Although the novel attempts to imply that the act of embarking on a sexual affair with Axler was done under Pegeen’s volition, impelled by her sense of anger and betrayal at her ex-girlfriend’s decision – “If Priscilla could become a heterosexual male, Pegeen could become a heterosexual female” – the active agent in the early stages is Axler, who seduces the younger woman by playing a Schubert recording for her, then keeps her by buying her expensive clothes and Prada shoes. The caricaturing of the lesbian character as obviously indulgent in the fetishism of sex toys is offensive, and the notion that a homosexual woman can be easily “turned” by a suitably potent and generous male reflects the perpetuation of a pernicious misogynist myth. It is unclear what the point is of making Pegeen a lesbian in the first place – if it is meant as a skewering of our politically correct sanctimonies, this hardly comes across, and if, as Frank Kermode suggests, it is meant to produce “a charge of outrage adequate to [Roth’s] purposes,” what that purpose might be remains, in this instance, obscure.

Axler is a stage actor, and the middle section of the novel, titled “The Transformation,” clearly evokes Pygmalion; Axler is a kind of latter-day Henry Higgins, outfitting his Eliza Doolittle in designer clothes and jewellery, buying her “luxurious lingerie to replace the sport bras and gay briefs” and “little satin babydolls to replace her flannel pajamas.” He takes her to a hair stylist so that she can have her hair cut “in a style unlike the cropped mannish one she’d favored throughout her adult life.” Watching his reluctant charge in the hairdresser’s chair, “sitting there at the edge of humiliation, unable even to look at her reflection,” Axler begins to question the motivation behind the affair:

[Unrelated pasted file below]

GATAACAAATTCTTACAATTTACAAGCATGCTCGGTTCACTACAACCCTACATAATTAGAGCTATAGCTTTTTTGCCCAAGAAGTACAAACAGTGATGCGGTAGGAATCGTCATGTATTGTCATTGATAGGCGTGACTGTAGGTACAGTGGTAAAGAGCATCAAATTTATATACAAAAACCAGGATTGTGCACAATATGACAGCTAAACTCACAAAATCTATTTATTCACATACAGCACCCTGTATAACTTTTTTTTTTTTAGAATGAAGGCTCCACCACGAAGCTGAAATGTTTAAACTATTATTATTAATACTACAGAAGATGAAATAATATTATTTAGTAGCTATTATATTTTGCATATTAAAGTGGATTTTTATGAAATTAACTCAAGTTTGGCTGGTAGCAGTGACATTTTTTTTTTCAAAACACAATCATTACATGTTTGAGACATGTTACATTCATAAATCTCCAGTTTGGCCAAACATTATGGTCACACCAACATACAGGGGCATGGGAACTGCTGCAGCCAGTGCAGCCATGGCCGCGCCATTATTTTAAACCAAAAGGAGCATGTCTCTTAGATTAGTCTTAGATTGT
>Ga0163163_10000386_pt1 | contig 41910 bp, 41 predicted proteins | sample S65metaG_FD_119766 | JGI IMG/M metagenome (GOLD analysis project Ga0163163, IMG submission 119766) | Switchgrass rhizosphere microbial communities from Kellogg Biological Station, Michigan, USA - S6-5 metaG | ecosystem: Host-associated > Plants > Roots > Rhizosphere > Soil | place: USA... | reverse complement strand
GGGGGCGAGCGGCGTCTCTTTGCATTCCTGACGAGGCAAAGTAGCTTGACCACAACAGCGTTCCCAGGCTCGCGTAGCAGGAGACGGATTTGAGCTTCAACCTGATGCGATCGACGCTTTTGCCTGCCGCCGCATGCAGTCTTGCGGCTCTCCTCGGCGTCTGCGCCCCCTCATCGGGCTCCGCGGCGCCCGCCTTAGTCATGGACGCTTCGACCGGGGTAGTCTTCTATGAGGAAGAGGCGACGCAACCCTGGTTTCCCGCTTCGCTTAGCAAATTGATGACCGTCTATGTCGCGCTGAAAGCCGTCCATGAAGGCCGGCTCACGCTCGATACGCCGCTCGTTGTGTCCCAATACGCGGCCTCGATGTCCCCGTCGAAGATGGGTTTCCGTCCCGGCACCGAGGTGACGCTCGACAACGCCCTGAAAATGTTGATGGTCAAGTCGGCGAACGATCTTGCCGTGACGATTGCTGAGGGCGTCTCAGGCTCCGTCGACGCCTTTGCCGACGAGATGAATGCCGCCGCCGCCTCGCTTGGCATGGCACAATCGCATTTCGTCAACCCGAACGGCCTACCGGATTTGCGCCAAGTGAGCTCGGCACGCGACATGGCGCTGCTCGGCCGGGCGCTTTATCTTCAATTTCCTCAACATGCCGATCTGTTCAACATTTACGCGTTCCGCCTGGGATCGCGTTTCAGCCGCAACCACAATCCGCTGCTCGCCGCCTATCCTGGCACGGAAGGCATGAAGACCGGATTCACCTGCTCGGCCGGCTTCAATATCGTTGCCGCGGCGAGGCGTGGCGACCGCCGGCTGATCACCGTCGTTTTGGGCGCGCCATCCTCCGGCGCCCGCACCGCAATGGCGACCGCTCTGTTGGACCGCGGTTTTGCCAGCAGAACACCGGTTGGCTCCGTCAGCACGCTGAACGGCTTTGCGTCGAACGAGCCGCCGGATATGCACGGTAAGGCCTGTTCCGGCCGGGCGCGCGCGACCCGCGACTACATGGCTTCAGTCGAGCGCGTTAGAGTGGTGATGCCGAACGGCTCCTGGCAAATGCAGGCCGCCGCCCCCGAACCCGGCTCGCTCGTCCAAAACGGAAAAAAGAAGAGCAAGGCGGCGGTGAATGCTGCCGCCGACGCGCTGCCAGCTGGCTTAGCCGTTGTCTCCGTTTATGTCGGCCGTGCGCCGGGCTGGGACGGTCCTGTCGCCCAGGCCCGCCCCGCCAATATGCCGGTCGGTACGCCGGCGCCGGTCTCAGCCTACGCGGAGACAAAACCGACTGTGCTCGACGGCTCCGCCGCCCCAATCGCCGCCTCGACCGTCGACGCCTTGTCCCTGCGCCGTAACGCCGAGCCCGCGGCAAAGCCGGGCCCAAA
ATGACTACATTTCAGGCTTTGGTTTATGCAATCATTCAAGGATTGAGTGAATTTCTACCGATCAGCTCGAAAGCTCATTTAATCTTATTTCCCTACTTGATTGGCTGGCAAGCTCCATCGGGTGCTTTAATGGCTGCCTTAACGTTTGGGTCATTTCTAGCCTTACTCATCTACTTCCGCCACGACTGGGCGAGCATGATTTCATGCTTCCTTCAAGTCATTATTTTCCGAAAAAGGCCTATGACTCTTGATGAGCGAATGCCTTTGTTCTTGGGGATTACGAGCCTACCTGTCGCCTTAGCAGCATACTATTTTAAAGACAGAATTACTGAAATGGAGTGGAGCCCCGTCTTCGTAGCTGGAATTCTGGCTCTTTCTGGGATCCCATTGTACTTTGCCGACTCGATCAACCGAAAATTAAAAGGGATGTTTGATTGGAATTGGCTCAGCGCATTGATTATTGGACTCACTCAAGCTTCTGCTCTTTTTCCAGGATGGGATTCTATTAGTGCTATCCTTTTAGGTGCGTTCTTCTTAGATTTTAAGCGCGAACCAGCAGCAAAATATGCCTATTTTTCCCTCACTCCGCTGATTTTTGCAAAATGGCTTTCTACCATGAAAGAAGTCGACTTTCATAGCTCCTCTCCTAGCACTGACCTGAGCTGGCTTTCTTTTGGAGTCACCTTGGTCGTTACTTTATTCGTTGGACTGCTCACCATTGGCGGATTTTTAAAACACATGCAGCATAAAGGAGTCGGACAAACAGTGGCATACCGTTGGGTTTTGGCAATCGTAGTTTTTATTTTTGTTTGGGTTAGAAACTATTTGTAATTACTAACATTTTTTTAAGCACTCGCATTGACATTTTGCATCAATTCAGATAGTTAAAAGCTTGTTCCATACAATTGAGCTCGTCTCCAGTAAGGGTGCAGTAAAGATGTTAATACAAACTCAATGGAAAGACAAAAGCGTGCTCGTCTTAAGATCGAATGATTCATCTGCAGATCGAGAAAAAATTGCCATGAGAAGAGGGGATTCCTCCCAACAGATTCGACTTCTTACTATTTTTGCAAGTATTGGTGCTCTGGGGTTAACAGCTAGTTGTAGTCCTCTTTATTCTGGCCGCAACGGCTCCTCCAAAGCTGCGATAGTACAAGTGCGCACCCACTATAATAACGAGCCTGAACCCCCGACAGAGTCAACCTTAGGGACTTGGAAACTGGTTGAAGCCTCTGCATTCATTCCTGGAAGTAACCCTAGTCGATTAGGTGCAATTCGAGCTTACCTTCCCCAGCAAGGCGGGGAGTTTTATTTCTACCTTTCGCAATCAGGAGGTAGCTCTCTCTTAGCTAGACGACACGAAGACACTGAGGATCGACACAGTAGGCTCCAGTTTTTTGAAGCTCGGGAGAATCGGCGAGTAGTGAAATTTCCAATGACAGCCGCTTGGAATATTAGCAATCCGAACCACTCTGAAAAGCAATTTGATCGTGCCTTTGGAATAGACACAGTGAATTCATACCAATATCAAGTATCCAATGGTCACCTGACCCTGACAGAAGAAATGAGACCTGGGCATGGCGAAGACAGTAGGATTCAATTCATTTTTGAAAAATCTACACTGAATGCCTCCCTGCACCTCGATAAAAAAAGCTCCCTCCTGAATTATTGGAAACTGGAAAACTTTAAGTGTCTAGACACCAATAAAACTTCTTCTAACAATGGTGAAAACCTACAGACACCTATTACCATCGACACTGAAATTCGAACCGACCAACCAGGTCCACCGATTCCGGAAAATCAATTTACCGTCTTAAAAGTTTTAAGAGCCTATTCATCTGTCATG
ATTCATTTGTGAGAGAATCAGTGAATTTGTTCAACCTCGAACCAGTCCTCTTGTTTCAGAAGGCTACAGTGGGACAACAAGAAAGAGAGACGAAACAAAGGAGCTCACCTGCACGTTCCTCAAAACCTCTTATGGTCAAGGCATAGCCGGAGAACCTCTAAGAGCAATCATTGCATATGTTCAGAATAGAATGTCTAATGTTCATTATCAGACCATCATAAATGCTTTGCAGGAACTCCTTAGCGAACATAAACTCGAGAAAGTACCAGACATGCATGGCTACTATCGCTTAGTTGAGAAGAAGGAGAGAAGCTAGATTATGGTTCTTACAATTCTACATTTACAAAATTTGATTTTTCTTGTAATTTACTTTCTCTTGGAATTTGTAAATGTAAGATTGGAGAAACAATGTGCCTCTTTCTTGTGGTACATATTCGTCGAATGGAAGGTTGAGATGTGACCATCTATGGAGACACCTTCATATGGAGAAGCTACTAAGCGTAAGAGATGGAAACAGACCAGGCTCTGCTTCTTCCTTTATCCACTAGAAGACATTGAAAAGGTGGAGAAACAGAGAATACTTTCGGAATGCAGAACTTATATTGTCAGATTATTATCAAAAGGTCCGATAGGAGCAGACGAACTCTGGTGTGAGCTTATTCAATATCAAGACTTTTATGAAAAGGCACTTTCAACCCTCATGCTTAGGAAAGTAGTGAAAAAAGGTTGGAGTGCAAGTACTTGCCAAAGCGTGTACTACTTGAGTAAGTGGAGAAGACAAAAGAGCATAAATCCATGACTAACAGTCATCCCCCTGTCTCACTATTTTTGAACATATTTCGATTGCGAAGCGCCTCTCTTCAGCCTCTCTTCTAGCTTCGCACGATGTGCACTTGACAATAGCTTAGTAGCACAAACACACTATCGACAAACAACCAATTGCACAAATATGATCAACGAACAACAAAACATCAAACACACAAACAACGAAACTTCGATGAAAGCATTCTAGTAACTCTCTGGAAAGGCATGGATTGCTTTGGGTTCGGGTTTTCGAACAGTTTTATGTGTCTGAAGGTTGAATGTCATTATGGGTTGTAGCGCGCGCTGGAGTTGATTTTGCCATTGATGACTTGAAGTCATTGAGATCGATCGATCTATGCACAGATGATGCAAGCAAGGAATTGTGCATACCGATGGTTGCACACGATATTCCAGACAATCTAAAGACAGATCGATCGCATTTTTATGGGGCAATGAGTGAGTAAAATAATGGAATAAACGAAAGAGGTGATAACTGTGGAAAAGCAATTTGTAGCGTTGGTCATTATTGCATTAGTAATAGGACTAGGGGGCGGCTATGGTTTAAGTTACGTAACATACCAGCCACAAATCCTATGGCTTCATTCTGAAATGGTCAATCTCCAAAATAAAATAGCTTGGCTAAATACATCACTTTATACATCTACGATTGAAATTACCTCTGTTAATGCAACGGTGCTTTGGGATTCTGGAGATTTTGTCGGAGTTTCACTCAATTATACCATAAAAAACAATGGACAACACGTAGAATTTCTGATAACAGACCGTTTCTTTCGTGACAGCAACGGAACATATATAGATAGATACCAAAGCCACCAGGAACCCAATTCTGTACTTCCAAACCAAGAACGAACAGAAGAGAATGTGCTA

What is the draw of a woman like this to a man who is losing so much? Wasn’t he making her pretend to be someone other than who she was? Wasn’t he dressing her up in costume as though a costly skirt could dispose of nearly two decades of lived experience? Wasn’t he distorting her while telling himself a lie – and a lie that in the end might be anything but harmless? What if he proved to be no more than a brief male intrusion into a lesbian life?

The conflict between Axler’s impulse to dress Pegeen in the costume of a heterosexual woman – as though she were merely playing a role on the stage, one that she can easily slough off once the performance is over – and the larger implications of indulging in “a lie that in the end might be anything but harmless” provides the middle section of the book with a kind of ironic tension, but whether this is sufficient to overcome the misogynistic stereotyping that pervades the narrative is a question that even the most sympathetic reader will have difficulty answering in the affirmative.

Of course, Roth is a tragedian, which means that things don’t turn out well for Axler. Whether Pegeen was or was not an active accomplice in initiating the affair, whether it was indeed her conscious decision to renounce her experience with her ex-girlfriend in the most dramatic way she could imagine, in the final section of the book she becomes the driving force in determining Axler’s fate; individual readers will have to decide whether her role in Axler’s humbling is sufficient to rescue the novel from the cartoonish  nature of what has gone before.